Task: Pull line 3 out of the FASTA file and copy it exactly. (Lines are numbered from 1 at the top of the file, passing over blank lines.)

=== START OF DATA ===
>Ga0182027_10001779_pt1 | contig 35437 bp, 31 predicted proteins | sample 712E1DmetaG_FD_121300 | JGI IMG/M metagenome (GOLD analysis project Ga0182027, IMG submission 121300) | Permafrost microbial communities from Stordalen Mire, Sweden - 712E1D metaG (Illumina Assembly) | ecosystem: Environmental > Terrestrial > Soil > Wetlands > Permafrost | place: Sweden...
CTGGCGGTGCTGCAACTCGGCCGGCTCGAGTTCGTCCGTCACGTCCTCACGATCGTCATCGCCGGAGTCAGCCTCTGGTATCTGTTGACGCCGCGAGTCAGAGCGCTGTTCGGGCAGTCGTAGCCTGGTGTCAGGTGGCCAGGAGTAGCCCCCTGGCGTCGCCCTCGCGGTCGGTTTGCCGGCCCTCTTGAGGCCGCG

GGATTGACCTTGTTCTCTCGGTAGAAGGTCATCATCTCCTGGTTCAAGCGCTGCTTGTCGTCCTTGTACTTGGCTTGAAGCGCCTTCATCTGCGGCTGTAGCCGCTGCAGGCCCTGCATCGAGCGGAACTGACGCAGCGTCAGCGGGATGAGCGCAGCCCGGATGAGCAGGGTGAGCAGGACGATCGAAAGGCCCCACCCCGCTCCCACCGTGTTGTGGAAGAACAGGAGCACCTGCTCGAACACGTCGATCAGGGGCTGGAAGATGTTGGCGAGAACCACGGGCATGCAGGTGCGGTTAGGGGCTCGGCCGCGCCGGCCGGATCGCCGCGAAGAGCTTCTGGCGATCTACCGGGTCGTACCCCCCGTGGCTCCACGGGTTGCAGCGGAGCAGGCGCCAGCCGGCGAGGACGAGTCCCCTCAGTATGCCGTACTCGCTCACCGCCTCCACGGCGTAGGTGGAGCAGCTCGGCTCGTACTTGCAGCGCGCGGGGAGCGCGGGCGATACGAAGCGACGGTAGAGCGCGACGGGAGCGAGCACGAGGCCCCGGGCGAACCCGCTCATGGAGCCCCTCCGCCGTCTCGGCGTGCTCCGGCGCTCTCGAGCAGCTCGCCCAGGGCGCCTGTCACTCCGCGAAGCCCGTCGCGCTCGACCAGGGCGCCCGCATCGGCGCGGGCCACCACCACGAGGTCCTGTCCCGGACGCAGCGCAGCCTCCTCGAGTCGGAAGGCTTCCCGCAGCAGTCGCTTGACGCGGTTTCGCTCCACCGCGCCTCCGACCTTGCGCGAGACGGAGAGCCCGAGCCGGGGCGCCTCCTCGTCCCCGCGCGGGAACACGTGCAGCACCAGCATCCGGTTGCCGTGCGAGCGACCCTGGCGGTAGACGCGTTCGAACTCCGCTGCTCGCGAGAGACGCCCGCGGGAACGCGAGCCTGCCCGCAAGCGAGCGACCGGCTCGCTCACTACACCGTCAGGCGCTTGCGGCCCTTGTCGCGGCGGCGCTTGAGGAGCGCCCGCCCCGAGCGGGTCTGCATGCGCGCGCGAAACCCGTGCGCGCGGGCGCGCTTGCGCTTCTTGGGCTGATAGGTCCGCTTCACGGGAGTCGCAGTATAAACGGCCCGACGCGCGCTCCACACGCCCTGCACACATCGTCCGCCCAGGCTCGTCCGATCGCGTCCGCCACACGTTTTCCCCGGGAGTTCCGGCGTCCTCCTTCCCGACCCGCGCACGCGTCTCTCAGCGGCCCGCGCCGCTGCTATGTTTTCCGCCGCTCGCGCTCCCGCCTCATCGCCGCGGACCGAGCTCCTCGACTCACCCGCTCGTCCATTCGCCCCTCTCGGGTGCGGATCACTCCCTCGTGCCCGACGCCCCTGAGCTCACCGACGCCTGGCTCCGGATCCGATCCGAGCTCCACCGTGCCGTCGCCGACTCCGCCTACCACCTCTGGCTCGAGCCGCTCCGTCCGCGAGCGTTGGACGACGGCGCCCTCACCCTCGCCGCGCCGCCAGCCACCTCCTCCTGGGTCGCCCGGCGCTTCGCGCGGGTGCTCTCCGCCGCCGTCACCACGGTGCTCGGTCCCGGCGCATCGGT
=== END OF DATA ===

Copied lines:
GGATTGACCTTGTTCTCTCGGTAGAAGGTCATCATCTCCTGGTTCAAGCGCTGCTTGTCGTCCTTGTACTTGGCTTGAAGCGCCTTCATCTGCGGCTGTAGCCGCTGCAGGCCCTGCATCGAGCGGAACTGACGCAGCGTCAGCGGGATGAGCGCAGCCCGGATGAGCAGGGTGAGCAGGACGATCGAAAGGCCCCACCCCGCTCCCACCGTGTTGTGGAAGAACAGGAGCACCTGCTCGAACACGTCGATCAGGGGCTGGAAGATGTTGGCGAGAACCACGGGCATGCAGGTGCGGTTAGGGGCTCGGCCGCGCCGGCCGGATCGCCGCGAAGAGCTTCTGGCGATCTACCGGGTCGTACCCCCCGTGGCTCCACGGGTTGCAGCGGAGCAGGCGCCAGCCGGCGAGGACGAGTCCCCTCAGTATGCCGTACTCGCTCACCGCCTCCACGGCGTAGGTGGAGCAGCTCGGCTCGTACTTGCAGCGCGCGGGGAGCGCGGGCGATACGAAGCGACGGTAGAGCGCGACGGGAGCGAGCACGAGGCCCCGGGCGAACCCGCTCATGGAGCCCCTCCGCCGTCTCGGCGTGCTCCGGCGCTCTCGAGCAGCTCGCCCAGGGCGCCTGTCACTCCGCGAAGCCCGTCGCGCTCGACCAGGGCGCCCGCATCGGCGCGGGCCACCACCACGAGGTCCTGTCCCGGACGCAGCGCAGCCTCCTCGAGTCGGAAGGCTTCCCGCAGCAGTCGCTTGACGCGGTTTCGCTCCACCGCGCCTCCGACCTTGCGCGAGACGGAGAGCCCGAGCCGGGGCGCCTCCTCGTCCCCGCGCGGGAACACGTGCAGCACCAGCATCCGGTTGCCGTGCGAGCGACCCTGGCGGTAGACGCGTTCGAACTCCGCTGCTCGCGAGAGACGCCCGCGGGAACGCGAGCCTGCCCGCAAGCGAGCGACCGGCTCGCTCACTACACCGTCAGGCGCTTGCGGCCCTTGTCGCGGCGGCGCTTGAGGAGCGCCCGCCCCGAGCGGGTCTGCATGCGCGCGCGAAACCCGTGCGCGCGGGCGCGCTTGCGCTTCTTGGGCTGATAGGTCCGCTTCACGGGAGTCGCAGTATAAACGGCCCGACGCGCGCTCCACACGCCCTGCACACATCGTCCGCCCAGGCTCGTCCGATCGCGTCCGCCACACGTTTTCCCCGGGAGTTCCGGCGTCCTCCTTCCCGACCCGCGCACGCGTCTCTCAGCGGCCCGCGCCGCTGCTATGTTTTCCGCCGCTCGCGCTCCCGCCTCATCGCCGCGGACCGAGCTCCTCGACTCACCCGCTCGTCCATTCGCCCCTCTCGGGTGCGGATCACTCCCTCGTGCCCGACGCCCCTGAGCTCACCGACGCCTGGCTCCGGATCCGATCCGAGCTCCACCGTGCCGTCGCCGACTCCGCCTACCACCTCTGGCTCGAGCCGCTCCGTCCGCGAGCGTTGGACGACGGCGCCCTCACCCTCGCCGCGCCGCCAGCCACCTCCTCCTGGGTCGCCCGGCGCTTCGCGCGGGTGCTCTCCGCCGCCGTCACCACGGTGCTCGGTCCCGGCGCATCGGT